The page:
The SmartX HUB processes for an RFID-enabled container management solution are fairly simple and straightforward. The Client places tags on all containers and plastic boxes. Reading the combination of container and insert tags allows the Client to determine which returnable container type is on hand. RFID readers are placed at the inbound and outbound dock doors of the empties warehouse, at the receiving and shipping docks of key suppliers, at sequencers’ and third-party logistics providers’ facilities if they are used, and certainly at the Client’s manufacturing facilities. As pallets of empty returnable containers leave a facility, tags are read by handheld and associated with a specific routing (shipment) so that the Client knows to which supplier the returnable containers are going and how many.
Once the truck is loaded, all transaction-relevant information is passed from the RFID Handheld to the asset management application, where the information is permanently stored and available for reporting and analysis. Naturally, a reconciliation between a returnable container order in a backend system and the asset management application or in the SmartX HUB RFID middleware can be automated to a point where the warehouse manager receives an instant alert when too many or too few containers are about to be shipped to the supplier.
Once the truck arrives at the supplier’s facility, RFID Handheld will perform a second scan of the empty returnable containers and allow for a second reconciliation of what has been shipped. If the same containers do not show up at the manufacturing site within a reasonable time, then it is the supplier’s responsibility to account for their whereabouts.
The visibility that the SmartX HUB system creates allows for shared ownership of returnables, which enables all participants in the automotive supply chain to handle each container to the best of their ability.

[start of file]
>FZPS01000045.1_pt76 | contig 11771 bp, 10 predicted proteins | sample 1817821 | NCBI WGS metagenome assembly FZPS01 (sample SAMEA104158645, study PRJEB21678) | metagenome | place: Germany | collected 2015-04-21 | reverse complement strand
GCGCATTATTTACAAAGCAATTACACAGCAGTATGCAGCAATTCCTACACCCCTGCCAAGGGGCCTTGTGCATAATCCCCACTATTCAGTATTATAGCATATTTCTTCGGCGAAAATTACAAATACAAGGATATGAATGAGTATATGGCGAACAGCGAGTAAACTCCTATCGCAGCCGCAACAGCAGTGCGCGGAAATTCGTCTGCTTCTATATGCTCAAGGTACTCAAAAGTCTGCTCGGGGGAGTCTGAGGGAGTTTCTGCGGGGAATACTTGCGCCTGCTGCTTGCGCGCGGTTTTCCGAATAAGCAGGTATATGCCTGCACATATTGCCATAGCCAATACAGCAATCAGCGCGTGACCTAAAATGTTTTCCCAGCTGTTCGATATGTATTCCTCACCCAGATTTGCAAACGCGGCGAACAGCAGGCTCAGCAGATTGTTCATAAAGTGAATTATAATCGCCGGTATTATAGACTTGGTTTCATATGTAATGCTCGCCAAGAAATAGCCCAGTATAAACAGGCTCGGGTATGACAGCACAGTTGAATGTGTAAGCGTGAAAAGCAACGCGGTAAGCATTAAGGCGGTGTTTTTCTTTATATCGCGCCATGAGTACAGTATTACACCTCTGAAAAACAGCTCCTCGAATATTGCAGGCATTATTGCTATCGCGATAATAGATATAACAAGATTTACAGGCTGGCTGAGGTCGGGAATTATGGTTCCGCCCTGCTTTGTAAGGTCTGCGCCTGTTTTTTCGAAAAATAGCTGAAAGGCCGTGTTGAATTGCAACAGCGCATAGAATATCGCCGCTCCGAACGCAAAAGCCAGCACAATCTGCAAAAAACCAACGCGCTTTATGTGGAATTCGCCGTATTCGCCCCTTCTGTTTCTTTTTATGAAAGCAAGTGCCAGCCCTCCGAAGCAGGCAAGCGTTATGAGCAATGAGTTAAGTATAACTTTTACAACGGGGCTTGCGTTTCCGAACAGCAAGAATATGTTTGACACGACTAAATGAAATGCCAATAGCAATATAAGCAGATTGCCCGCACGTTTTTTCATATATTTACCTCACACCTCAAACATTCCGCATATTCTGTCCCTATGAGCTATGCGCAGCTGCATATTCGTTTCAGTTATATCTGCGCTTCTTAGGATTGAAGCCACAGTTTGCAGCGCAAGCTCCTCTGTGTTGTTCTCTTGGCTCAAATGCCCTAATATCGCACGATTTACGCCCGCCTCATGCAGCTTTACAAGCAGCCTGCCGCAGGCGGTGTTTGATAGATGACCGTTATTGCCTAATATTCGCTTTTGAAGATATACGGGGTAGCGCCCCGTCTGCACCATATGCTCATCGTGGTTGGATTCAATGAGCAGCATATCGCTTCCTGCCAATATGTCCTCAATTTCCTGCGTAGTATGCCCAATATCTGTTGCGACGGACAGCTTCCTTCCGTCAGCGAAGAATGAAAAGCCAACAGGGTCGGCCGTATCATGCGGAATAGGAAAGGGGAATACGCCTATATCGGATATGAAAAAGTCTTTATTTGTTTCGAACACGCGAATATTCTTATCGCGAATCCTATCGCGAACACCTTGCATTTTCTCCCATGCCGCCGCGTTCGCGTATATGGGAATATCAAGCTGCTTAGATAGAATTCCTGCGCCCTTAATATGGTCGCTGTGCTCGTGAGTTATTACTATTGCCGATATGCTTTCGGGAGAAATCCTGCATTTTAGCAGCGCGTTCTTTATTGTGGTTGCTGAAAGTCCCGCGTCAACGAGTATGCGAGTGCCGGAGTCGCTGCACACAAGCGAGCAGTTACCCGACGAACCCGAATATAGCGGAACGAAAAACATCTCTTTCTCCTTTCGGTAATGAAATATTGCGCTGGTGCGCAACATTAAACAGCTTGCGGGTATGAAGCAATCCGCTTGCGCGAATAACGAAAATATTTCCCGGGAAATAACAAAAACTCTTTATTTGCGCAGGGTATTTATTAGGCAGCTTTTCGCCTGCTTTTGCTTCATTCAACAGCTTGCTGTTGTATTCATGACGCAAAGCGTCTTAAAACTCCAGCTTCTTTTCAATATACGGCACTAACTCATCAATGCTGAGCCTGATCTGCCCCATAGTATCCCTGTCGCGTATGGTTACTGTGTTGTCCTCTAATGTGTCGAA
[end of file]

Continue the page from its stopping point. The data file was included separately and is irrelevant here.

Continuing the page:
Improving audit, inventory, and shipping accuracy
The data management of returnable containers in the asset management application allows for the use of standard reports as well as for custom report development. It is possible to show the use of returnable containers per supplier, to report on suppliers that hold excessive returnable inventory and on those that take the most time to ship containers back. Gaining accurate inventory information provides better fiscal control and regulation compliance on capital assets.
Optimization in timing pickups and shipments
By measuring the time between scans, the OEM gains further insight into the transportation system, for example, why certain routes might take more time than others. This can lead to further optimization in timing pickups and shipments.
Real-time visibility for real-time decision making
Through the automation of data capture at each dock door in the system, it is also very interesting to draw conclusions on loads of trucks and to potentially use these insights for route and capacity planning in the future.
Reduce loss and lower costs
Ultimately, detailed knowledge of how returnable containers move through the SmartX HUB system allows a reliable assessment of how many returnable containers are needed and helps reduce inventory as well as avoid excessive spending for the next